William O. Schaefer
South Orangetown students begin receiving general music instruction in Kindergarten, where they learn the vocabulary of music in keeping with the New York State Standards for the Arts.
The teaching style that is used in the South Orangetown Central Elementary Schools (SOCES) is the Orff Schulwerk style. At W.O.S., the students are introduced to this teaching style. What is Orff Schulwerk? What are the instruments that are being used in the music room? Why are they chanting poems…while playing on different types of instruments? Why are they dancing? Why are they singing? Why is keeping a steady beat important?
Here is some information from the National American Orff-Schulwerk Association:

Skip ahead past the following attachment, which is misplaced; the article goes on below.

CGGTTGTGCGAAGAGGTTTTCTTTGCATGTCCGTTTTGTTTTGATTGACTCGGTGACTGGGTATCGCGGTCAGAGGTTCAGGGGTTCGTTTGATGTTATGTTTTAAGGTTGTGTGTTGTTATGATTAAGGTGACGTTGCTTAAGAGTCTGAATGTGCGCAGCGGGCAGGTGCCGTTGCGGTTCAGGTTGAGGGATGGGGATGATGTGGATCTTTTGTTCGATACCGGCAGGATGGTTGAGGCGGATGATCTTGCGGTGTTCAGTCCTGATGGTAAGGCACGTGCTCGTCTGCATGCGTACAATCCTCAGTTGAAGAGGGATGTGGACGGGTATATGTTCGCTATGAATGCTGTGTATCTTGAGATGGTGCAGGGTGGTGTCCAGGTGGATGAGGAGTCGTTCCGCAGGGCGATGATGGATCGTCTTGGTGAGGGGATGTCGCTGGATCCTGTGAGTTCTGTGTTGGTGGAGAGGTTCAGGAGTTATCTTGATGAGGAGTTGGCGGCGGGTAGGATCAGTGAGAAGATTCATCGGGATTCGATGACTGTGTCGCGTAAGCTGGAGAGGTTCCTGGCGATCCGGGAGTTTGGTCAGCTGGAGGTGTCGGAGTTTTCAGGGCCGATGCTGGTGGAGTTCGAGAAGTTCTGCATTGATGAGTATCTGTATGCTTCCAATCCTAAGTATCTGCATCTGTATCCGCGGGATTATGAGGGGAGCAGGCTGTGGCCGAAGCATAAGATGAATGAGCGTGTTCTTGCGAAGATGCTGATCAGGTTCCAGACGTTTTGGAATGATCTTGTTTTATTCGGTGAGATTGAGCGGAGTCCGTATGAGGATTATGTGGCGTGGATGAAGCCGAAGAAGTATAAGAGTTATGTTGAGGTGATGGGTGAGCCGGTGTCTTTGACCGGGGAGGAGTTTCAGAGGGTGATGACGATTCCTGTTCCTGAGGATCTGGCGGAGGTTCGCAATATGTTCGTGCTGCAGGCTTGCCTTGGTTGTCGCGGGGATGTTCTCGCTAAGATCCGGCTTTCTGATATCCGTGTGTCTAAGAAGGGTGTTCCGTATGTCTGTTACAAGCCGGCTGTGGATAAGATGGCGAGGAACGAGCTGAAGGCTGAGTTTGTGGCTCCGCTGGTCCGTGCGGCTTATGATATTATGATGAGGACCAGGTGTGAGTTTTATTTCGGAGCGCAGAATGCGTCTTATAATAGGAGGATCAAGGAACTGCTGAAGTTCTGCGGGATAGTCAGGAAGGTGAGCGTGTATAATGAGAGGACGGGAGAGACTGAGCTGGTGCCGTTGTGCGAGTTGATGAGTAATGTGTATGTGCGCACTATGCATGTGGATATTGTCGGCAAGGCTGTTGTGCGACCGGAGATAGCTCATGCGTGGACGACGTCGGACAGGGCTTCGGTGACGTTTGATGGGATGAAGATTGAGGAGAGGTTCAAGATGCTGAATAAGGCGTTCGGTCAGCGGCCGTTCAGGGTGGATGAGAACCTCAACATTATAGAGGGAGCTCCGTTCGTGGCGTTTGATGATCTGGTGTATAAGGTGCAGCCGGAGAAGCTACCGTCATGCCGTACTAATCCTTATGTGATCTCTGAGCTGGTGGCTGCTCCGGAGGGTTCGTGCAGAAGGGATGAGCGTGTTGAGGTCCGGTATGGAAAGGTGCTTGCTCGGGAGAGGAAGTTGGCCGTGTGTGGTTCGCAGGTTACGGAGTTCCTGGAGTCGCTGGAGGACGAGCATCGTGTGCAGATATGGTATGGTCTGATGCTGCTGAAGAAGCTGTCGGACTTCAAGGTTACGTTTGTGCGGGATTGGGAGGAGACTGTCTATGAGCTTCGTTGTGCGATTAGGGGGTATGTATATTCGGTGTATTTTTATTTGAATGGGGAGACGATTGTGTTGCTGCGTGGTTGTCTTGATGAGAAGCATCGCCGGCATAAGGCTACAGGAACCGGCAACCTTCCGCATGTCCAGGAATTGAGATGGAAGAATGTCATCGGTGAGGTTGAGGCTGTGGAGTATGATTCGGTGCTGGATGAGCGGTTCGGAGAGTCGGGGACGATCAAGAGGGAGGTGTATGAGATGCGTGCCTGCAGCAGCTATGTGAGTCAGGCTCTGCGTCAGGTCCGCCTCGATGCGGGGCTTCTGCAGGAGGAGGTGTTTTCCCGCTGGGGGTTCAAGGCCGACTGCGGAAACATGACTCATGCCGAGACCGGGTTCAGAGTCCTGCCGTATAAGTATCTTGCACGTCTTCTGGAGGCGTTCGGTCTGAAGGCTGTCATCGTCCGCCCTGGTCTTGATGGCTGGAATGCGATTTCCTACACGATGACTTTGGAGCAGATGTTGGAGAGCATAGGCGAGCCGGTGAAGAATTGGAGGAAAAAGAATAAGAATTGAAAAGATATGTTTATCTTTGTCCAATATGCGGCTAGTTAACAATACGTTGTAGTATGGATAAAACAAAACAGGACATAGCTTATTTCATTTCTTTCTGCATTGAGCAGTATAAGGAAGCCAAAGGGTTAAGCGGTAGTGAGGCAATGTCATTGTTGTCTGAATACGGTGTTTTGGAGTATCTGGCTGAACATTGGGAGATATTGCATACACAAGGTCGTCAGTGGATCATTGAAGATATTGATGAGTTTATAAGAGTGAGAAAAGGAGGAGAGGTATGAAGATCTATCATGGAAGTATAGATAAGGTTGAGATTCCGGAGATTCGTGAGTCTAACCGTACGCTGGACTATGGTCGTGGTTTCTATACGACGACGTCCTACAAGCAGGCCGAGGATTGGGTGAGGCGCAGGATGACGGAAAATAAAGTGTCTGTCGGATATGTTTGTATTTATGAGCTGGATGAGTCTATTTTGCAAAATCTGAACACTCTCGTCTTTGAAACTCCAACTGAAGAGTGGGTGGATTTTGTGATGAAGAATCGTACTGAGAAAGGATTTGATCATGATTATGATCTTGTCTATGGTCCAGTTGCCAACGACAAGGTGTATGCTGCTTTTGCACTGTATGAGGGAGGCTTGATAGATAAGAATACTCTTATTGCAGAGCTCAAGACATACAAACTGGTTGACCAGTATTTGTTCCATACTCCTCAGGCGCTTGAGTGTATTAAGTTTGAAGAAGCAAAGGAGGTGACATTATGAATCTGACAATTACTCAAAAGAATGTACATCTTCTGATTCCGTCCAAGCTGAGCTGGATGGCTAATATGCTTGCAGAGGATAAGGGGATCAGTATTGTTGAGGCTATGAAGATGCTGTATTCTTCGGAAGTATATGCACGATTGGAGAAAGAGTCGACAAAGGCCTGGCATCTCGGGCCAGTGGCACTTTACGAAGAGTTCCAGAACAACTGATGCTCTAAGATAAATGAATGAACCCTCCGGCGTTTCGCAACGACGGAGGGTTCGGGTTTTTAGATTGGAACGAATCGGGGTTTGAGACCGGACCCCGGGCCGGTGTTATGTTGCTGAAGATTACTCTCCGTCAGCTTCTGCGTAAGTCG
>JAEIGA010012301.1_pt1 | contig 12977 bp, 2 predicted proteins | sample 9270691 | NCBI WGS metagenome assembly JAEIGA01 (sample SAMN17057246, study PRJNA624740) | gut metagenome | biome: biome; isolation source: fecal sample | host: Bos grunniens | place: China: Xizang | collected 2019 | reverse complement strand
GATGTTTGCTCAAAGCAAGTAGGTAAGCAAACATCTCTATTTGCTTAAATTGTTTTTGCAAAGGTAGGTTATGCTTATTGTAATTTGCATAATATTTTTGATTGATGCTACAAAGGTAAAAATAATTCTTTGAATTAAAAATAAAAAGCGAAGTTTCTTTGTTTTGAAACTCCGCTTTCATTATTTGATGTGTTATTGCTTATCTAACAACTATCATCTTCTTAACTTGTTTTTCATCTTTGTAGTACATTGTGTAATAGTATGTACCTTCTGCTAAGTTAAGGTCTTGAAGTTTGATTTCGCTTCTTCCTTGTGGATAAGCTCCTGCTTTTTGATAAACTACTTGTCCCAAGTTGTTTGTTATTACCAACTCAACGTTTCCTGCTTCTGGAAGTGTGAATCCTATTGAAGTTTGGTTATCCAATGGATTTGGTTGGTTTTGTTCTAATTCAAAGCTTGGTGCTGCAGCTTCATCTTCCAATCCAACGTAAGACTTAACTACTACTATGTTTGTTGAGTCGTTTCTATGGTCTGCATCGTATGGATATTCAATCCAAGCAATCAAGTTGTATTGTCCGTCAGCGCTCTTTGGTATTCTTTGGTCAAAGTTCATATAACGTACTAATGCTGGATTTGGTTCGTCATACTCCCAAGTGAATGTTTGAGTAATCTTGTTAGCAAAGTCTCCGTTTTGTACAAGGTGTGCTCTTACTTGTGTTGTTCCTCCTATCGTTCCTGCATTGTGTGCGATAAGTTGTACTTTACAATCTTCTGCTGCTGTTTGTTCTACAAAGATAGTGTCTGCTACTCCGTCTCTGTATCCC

Orff Schulwerk is a way to teach and learn music. It is based on things children like to do: sing, chant rhymes, clap, dance, and keep a beat on anything near at hand. These instincts are directed into learning music by hearing and making music first, then reading and writing it later. This is the same way we all learned our language. Orff Schulwerk uses poems, rhymes, games, songs, and dances as examples and basic materials. These may be traditional or original. Spoken or sung, they may be accompanied by clapping and stamping or by drums, sticks, and bells. The special Orff melody instruments include wooden xylophones and metal glockenspiels that offer good sound immediately. Their use helps children become sensitive listeners and considerate participants. Learning is meaningful if it brings satisfaction to the learner, and satisfaction arises from the ability to use acquired knowledge for the purpose of creating. For both teacher and student, Orff Schulwerk is a theme with endless variation.